The Cummings Center Museum Experience – La Buchtelite

Just a few years ago, Drs. The Nicholas and Dorothy Cummings Center for the History of Psychology has opened a new section on the first floor. The museum is a hidden gem that presents all of its facets for students to witness and learn from.

With wood floors and warmly painted walls, the environment offers a calming effect similar to what a psychiatrist hopes to instill in his sessions, making it the perfect setting for learning.

Image of the Cummings Center (Image via Stephanie Fairchild)

This winding path of psychology’s footsteps and faux pas decorates every wall and corner of its sections with information and artifacts.

Just to the right of the main hall is the entrance to the museum. Once inside, guests are confronted with three animated graphical information with startling facts, like the creator of Wonder Woman being the inventor of the lie detector test. This brings guests to the first section of the museum, Psychology as a Profession. In this area, the walls are lined with the Psychology Timeline, displaying the development of the practice. Here one can find an old straight jacket and even take photos in a classic therapist couch with a photo of Sigmund Freud looming above you.

Just around the corner, after a brief session to watch some film clips, guests enter the psychological assessment section and discover the museum’s first interactive exhibit. Modeled after real tests used at immigration centers like Ellis Island designed to measure the use of intelligence without language, you can assess your intelligence based on these outdated methods.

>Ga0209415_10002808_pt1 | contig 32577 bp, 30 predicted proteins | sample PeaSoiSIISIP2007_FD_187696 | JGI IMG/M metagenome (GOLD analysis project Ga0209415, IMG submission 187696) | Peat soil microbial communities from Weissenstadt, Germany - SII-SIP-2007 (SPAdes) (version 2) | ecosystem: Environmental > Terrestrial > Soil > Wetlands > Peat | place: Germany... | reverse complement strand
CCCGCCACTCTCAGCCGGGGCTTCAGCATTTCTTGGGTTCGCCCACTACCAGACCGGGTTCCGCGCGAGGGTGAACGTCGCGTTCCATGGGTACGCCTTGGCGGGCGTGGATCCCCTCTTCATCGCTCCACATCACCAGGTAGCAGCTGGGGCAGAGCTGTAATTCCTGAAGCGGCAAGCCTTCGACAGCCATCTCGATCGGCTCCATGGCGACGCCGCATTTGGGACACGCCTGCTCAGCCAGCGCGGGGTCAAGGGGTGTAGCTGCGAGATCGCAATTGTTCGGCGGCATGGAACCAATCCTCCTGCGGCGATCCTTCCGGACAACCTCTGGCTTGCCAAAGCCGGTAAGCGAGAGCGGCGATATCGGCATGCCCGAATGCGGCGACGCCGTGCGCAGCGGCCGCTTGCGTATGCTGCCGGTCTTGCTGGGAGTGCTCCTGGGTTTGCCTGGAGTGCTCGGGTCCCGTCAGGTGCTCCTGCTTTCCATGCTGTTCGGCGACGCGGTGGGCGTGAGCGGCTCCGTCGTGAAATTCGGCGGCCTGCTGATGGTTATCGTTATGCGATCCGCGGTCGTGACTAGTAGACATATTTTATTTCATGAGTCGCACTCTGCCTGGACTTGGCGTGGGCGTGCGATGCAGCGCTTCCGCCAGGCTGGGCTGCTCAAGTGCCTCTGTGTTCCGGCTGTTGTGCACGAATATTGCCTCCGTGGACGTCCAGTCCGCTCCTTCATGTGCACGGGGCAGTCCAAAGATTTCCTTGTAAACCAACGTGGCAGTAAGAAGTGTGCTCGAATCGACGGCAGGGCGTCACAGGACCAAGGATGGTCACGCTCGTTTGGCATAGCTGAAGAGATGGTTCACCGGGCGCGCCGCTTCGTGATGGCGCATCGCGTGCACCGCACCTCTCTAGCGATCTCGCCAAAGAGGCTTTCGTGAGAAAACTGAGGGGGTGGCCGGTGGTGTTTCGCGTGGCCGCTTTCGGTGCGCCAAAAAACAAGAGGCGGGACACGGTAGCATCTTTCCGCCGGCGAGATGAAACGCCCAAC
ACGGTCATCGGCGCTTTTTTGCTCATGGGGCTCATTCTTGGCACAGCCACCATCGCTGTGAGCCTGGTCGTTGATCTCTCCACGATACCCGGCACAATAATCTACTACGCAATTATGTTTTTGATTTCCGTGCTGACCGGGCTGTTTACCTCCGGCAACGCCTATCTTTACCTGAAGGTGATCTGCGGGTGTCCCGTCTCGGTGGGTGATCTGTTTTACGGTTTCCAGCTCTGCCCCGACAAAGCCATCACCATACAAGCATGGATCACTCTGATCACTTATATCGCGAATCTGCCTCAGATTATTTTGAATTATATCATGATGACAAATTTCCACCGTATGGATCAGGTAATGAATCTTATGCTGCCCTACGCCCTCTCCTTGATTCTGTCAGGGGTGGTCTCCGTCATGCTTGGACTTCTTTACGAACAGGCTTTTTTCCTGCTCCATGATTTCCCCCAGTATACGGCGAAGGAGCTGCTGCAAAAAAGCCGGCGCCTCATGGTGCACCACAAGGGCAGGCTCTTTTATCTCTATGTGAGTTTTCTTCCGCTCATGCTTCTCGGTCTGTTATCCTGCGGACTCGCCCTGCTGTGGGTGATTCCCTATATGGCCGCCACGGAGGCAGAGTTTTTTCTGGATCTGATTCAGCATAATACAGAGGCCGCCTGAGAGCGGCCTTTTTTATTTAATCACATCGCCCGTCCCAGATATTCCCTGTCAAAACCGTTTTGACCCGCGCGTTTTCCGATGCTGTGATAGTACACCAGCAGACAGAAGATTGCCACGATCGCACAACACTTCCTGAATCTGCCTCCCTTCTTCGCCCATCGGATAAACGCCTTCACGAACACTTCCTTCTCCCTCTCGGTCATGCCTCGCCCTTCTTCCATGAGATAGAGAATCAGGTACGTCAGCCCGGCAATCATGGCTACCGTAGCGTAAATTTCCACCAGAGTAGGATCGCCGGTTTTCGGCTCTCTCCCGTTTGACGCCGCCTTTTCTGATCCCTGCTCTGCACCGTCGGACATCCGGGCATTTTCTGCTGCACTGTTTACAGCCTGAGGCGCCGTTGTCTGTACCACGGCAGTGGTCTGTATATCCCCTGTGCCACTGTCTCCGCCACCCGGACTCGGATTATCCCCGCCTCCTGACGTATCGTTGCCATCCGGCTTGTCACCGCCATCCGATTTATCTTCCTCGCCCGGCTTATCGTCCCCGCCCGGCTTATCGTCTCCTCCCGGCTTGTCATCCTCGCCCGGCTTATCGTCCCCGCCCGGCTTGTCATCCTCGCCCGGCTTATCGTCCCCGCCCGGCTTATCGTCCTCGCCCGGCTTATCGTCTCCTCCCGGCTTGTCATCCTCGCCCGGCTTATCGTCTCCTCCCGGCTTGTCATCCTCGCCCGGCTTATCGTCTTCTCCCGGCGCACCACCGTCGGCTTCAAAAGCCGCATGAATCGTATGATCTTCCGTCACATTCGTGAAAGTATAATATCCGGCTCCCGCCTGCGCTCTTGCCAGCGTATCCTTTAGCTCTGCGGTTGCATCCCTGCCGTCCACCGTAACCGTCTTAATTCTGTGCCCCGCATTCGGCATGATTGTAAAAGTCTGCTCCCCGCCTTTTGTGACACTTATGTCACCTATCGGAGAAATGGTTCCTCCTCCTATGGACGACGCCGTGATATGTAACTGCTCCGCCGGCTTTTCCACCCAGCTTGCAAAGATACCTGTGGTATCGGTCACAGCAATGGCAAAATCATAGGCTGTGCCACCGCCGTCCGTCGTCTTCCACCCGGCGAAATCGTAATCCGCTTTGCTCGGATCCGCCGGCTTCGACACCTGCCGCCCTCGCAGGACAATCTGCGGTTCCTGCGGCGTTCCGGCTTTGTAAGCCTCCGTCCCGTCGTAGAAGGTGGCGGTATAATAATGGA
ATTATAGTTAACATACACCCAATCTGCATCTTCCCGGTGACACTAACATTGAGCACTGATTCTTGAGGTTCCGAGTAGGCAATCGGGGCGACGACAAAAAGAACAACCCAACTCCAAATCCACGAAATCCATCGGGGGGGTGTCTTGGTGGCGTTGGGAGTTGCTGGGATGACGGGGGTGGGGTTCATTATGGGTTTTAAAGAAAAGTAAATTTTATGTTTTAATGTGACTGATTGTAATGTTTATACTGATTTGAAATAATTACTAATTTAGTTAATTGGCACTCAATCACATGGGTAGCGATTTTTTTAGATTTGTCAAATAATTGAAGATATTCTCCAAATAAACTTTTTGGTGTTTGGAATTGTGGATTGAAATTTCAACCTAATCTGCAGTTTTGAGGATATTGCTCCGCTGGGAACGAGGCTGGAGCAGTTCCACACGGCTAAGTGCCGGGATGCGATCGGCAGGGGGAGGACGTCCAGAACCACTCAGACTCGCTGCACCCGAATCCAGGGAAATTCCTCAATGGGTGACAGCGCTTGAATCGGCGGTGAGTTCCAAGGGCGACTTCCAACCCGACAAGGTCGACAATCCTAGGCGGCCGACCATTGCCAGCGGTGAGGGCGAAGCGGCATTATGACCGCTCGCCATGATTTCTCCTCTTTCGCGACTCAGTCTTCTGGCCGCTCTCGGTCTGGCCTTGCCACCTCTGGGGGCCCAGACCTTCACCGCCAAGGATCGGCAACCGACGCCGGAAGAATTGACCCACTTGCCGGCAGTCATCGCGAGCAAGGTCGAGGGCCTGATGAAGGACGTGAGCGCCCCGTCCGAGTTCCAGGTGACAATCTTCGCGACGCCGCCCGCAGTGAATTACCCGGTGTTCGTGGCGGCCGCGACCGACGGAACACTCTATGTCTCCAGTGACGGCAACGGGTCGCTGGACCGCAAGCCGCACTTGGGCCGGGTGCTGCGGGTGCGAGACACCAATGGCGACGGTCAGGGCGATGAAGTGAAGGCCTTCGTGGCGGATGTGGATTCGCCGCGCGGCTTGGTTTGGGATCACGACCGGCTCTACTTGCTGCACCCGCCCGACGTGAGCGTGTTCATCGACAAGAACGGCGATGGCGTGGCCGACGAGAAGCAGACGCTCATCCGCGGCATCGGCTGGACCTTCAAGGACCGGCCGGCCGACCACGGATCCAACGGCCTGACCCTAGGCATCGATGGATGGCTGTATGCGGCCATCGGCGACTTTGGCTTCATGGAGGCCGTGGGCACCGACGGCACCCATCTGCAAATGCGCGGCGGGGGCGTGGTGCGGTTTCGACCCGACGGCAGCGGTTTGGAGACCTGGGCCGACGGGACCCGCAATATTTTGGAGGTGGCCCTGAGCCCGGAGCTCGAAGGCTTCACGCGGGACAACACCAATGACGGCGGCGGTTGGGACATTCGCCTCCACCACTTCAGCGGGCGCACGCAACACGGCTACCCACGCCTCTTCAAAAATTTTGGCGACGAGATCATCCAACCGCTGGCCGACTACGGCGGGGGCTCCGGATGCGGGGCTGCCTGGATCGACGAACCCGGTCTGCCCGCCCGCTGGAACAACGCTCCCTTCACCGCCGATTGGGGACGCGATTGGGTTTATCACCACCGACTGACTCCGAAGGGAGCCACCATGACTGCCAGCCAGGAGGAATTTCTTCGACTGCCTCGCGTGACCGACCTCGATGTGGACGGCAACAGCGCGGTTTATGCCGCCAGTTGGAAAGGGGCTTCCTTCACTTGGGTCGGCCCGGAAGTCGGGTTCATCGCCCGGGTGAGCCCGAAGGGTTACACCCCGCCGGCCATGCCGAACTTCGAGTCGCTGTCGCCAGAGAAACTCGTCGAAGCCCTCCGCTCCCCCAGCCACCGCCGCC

Tucked away in the corner of the museum is the smaller section, Psychology Used in Industry. In this small pocket, the walls are lined with the stories of major contributors to the subject like Harry Hollingworth with his work on the effectiveness of firearms advertisements. The main attraction is an efficiency test modeled on that designed by Alfred Binet. There is also a small side display of a stereoscope and its inventor Charles Wheatstone.

Leaving the third section, guests return to the testing section and enter psychology as an agent of social change. The most eye-catching feature of this section is its use of video data. Two display screens hang on the walls, one showing interviews of children describing their favorite dolls as part of a study into the feelings of inferiority black children were forced to adopt because of racism societal in particular, in Brown v. Board. The other is that of several children beating an inflatable clown doll in a study of child psychology as performed by violent media. They even have a miniature version of the doll in question.

The penultimate section is a sight to see. Taking up most of the museum, psychology as a science exists in several rooms with subsections such as the Stanford Prison Experience and Animal Language Training. With the largest collection of subject-specific artifacts, you can gaze at the rusty relics of psychology’s achievements and sordid past.

Interactivity is perhaps the most important aspect of the final section. In What it means to be human, guests see their mental confidence tested before being asked to answer the question “what makes a human being” and hang their answers on lines of wire and leave with a few thoughts in mind.

Overall, the museum is a wonderful addition to what the campus has to offer. It creates a relaxing environment that encourages guests to go at their own pace and absorb all they can, not only coming away with information about the past, but also sowing the seeds of questions about the future.

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